Wednesday, October 31, 2018

Discontinuity

A world, largely governed by people from the last generation, is suffering from discontinuities in policy heuristics. A recent conversation (1) attempts to portray that media multitasking is a bad. What the contemporary researchers don't seem to understand is that the world has indeed changed in a step function fashion and anybody on the lower tier is at a distinct disadvantage to see beyond the horizon. Education systems that relied on rote memorization in Asia have already suffered a major setback as in the future world, it is likely that memory would be a commodity and the ability to memorize will carry no premium.

Memory has gotten humans far. The water hole and the lion's den were good things to remember. Till very recently, perhaps just a couple of decades, the ability to memorize had a huge premium. As such, educational reward systems are largely based on rote memorization. "Standardized tests," the gold standard for measuring potential, are largely based on the student's ability to memorize. Early metrics based on capabilities to memorize and traditional test scores seem to have no correlation with future success. For the emerging generation, success will be largely based on their ability to think and not memorize. In fact, it is likely that memorization capabilities will hinder the individual's creativity and as technology advances, driving the marginal cost of memory to zero, this will be the last thing humans would want to do.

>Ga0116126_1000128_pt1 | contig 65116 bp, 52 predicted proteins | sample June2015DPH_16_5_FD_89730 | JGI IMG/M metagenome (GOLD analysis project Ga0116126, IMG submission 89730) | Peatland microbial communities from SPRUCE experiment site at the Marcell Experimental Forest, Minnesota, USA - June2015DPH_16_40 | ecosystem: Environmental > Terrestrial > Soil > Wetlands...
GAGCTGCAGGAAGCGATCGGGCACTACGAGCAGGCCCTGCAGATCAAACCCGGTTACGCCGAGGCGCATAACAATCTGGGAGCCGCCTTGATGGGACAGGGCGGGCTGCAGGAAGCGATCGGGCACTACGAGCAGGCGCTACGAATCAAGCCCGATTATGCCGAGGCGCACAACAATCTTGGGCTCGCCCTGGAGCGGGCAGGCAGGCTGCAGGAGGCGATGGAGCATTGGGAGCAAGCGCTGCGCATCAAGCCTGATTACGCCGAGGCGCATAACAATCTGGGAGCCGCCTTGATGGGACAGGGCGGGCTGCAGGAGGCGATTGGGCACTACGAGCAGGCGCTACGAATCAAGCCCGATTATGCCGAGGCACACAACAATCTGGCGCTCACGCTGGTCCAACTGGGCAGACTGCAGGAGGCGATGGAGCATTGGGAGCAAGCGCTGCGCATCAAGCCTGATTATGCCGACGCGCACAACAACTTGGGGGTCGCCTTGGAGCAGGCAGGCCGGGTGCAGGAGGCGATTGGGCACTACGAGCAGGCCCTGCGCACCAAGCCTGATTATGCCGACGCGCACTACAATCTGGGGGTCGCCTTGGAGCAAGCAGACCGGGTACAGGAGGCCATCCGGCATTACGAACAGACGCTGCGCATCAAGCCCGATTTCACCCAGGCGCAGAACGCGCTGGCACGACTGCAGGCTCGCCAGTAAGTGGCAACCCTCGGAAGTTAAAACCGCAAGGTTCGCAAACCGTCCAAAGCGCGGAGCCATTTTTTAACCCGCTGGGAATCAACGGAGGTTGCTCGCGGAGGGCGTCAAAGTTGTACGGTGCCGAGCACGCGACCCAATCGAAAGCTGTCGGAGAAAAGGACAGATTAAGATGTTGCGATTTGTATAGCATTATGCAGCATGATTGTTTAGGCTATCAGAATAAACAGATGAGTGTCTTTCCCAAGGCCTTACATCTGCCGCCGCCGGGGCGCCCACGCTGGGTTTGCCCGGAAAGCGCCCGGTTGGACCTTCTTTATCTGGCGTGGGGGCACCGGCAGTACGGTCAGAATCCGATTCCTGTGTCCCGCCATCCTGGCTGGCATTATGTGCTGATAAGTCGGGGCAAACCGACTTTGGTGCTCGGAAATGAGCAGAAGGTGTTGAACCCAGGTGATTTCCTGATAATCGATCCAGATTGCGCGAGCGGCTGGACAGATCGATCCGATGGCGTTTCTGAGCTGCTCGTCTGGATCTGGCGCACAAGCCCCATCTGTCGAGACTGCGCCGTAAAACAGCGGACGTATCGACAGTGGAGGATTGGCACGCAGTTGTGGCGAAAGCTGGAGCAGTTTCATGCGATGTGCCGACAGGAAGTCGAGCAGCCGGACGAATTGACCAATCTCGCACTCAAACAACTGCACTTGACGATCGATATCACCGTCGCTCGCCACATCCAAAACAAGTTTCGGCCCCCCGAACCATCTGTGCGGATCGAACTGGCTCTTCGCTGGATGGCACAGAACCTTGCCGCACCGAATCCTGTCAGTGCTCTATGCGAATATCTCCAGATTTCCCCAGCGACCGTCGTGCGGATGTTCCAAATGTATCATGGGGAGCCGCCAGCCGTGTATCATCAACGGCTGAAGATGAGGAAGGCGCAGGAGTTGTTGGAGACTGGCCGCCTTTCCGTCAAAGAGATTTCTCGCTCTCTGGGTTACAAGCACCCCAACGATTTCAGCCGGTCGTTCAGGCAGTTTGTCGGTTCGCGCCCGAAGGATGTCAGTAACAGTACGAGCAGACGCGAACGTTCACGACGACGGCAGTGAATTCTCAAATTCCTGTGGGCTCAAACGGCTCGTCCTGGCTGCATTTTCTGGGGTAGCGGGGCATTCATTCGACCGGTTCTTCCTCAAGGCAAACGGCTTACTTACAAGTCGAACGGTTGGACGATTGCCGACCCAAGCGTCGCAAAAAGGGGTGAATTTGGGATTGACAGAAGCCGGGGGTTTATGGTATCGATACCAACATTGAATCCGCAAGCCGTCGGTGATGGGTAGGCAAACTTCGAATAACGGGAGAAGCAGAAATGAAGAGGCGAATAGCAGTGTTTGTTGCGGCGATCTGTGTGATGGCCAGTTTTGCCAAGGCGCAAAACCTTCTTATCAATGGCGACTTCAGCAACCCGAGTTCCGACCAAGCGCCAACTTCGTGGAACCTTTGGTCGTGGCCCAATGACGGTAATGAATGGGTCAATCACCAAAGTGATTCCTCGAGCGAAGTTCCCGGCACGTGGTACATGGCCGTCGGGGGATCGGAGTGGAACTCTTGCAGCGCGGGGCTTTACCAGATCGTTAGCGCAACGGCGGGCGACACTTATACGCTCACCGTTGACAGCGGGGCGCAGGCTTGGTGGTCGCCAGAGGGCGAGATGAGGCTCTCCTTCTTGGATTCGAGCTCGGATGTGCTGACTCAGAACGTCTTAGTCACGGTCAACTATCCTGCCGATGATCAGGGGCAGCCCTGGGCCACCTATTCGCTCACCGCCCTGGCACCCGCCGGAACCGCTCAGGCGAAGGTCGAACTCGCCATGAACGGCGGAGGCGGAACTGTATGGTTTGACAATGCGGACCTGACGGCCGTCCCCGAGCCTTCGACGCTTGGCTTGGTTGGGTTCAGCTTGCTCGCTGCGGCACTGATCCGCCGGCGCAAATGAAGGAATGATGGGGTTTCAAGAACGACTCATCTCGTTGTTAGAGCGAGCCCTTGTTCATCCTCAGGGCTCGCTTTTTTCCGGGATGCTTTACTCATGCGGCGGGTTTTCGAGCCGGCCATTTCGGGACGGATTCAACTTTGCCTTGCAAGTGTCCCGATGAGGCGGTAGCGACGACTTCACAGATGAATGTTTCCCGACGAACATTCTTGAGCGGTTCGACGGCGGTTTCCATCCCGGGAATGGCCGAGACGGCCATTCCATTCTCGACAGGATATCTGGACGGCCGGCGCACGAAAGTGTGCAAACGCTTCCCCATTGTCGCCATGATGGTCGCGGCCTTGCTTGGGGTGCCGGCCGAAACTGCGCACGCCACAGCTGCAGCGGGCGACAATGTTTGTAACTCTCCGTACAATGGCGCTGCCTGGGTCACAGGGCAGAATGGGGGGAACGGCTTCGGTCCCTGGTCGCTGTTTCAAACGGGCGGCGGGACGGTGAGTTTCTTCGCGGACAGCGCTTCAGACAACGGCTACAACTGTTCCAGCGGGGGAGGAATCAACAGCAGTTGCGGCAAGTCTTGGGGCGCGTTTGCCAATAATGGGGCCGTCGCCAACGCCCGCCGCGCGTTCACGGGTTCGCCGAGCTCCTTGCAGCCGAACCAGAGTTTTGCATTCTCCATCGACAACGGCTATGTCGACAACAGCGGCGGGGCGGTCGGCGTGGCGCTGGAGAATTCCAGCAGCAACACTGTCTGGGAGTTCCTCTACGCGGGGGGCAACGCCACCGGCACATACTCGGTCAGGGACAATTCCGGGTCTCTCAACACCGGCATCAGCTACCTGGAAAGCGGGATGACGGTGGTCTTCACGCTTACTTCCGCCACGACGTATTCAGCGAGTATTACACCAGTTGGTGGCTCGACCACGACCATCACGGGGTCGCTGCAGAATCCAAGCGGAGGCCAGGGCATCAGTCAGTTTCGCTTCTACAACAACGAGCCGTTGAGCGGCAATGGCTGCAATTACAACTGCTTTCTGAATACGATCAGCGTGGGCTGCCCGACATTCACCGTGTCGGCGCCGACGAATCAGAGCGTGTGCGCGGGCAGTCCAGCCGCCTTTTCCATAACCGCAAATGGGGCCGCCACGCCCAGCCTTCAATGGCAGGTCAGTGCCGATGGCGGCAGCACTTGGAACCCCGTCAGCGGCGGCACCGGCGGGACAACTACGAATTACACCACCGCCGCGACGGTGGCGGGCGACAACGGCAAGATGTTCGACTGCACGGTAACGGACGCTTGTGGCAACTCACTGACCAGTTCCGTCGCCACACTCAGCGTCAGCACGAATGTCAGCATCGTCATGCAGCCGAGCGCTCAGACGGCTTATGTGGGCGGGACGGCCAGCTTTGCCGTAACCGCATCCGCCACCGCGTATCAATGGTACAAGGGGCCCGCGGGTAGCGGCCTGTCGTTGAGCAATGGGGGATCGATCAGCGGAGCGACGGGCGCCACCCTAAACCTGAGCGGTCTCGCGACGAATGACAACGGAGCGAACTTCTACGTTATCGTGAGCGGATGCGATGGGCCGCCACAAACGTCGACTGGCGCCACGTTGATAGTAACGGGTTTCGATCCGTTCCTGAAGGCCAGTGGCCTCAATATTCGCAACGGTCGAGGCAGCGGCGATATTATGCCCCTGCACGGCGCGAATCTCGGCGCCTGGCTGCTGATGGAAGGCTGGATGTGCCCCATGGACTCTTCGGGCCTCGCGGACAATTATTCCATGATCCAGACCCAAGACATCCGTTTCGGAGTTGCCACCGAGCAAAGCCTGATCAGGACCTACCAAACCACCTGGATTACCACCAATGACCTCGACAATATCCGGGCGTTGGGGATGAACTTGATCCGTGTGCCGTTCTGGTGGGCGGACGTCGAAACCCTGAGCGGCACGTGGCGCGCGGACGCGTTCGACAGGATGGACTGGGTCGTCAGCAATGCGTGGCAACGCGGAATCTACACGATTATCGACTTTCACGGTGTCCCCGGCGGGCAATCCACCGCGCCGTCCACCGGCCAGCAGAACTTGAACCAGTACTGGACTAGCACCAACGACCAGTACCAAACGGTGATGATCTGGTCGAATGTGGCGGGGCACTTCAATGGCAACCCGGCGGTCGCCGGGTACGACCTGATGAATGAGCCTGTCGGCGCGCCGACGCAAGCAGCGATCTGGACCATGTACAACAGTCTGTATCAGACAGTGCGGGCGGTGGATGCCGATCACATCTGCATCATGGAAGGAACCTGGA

It is a regime shift. The people in power do not have any idea what the next generation needs and they are making policies based on century old heuristics. For the emerging generation, this is the time to rise and take control of your own destiny. An ailing planet, heavily bombarded by extra-solar projectiles, is sick. As the biodiversity recedes in an environment driven by tactical utility maximization and materialism, we are fast approaching a binary outcome.

Go vote - it is likely too late but then, you could give it another try.


(1) https://news.stanford.edu/2018/10/25/decade-data-reveals-heavy-multitaskers-reduced-memory-psychologist-says/